When we are children it seems obvious to us that the adults have it all figured out.
But when we reach adulthood we start to see how little any of us understand. We find out how tenuous our hold on life is. People get ill, die, and disappear at unpredictable intervals from our lives and from life as a whole. Our inability to predict the outcomes of our actions becomes clear to us. And that we are constantly subject to forces – social, natural, historical – that are much bigger than we are.
And what do we mostly do? Pretend that we have it all together. That we understand. All the while desperately and quietly hoping that someone who knows will come along and tell us what to do.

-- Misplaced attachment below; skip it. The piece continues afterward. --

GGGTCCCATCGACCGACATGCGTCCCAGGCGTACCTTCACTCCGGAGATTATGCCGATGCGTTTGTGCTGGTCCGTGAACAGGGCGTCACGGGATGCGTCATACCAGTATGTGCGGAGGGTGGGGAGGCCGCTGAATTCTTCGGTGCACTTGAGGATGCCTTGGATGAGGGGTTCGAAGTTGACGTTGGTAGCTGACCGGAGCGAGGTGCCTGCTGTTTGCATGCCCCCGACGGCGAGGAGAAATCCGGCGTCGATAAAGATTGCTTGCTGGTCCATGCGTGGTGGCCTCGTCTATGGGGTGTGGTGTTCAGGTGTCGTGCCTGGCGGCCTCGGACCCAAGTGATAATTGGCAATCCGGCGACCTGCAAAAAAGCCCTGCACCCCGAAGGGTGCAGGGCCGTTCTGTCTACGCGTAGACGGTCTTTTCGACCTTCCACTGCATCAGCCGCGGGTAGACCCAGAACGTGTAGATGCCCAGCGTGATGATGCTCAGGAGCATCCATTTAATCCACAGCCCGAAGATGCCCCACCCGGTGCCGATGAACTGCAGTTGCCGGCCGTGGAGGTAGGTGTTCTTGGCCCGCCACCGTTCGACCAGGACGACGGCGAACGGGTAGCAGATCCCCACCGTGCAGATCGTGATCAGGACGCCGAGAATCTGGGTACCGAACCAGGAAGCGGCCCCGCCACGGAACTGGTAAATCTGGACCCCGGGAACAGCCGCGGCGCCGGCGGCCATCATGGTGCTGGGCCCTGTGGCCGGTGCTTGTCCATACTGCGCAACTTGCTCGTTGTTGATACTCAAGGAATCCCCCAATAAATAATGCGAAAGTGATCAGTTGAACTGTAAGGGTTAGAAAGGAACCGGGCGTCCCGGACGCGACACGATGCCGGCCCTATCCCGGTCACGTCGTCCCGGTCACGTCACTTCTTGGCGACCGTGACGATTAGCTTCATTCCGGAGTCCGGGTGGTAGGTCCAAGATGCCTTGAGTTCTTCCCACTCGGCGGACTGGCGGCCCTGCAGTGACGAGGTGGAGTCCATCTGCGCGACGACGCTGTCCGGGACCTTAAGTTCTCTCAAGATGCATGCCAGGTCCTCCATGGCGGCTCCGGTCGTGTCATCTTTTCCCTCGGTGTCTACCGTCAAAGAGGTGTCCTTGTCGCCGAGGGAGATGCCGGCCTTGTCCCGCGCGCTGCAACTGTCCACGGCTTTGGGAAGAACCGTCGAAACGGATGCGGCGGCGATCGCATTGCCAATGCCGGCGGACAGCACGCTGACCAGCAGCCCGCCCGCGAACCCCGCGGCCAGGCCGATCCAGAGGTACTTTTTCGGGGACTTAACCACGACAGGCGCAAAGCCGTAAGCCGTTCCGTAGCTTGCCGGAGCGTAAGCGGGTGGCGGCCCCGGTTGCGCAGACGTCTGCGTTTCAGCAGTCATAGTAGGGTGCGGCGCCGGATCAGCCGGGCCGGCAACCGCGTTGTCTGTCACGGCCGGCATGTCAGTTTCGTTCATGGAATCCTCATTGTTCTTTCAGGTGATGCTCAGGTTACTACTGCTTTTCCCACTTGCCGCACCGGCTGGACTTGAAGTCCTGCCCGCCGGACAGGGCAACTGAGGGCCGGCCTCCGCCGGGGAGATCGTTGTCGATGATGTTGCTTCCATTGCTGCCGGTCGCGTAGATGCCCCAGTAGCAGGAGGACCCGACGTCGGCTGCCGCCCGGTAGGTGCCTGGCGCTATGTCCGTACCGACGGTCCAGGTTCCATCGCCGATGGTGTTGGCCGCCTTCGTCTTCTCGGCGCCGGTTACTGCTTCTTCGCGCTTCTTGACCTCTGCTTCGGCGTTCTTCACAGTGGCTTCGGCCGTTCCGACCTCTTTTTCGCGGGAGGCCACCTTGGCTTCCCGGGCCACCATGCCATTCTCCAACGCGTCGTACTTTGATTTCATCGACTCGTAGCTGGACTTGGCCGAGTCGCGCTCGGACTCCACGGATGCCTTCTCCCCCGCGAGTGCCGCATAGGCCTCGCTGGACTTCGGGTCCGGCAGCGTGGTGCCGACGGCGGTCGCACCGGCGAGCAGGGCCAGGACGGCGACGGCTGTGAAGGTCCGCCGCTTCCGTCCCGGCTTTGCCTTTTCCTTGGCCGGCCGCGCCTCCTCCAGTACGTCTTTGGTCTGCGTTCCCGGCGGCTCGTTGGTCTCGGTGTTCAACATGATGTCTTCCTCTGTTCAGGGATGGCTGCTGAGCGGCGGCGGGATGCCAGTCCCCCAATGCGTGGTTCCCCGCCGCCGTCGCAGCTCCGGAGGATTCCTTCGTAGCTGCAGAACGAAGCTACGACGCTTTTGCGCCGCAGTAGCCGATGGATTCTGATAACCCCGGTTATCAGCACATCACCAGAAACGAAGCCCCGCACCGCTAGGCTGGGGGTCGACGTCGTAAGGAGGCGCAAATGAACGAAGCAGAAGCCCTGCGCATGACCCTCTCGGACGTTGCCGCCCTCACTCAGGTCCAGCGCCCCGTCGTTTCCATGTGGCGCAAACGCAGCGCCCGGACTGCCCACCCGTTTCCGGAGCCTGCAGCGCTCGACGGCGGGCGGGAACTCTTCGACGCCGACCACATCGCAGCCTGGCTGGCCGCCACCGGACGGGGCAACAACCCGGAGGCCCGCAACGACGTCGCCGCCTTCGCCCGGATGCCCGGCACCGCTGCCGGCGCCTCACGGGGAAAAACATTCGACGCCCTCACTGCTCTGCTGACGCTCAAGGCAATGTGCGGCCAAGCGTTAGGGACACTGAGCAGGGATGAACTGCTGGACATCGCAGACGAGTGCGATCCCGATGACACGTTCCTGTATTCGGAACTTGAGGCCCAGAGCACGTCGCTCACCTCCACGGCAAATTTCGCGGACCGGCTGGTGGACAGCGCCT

It doesn’t take long for the cover story – whatever it is that we get up to that makes us feel secure or distracted from the uncertainty of everything – to become our life, our story about who we are. We identify ourselves with our job, money, title, house, social group, spiritual path, possessions.
We forget the true condition of our lives.
And then, sometimes, if we are lucky, we catch a glimpse of all of this – in a sprawling night sky, in the darkness of a cave, in the silence of a grove of trees, in the eyes of a child.
We remember that we’ve been taking ourselves much too seriously. And we experience for a moment the wonder and awe of living in the midst of a vast and extraordinary mystery that we can never figure out.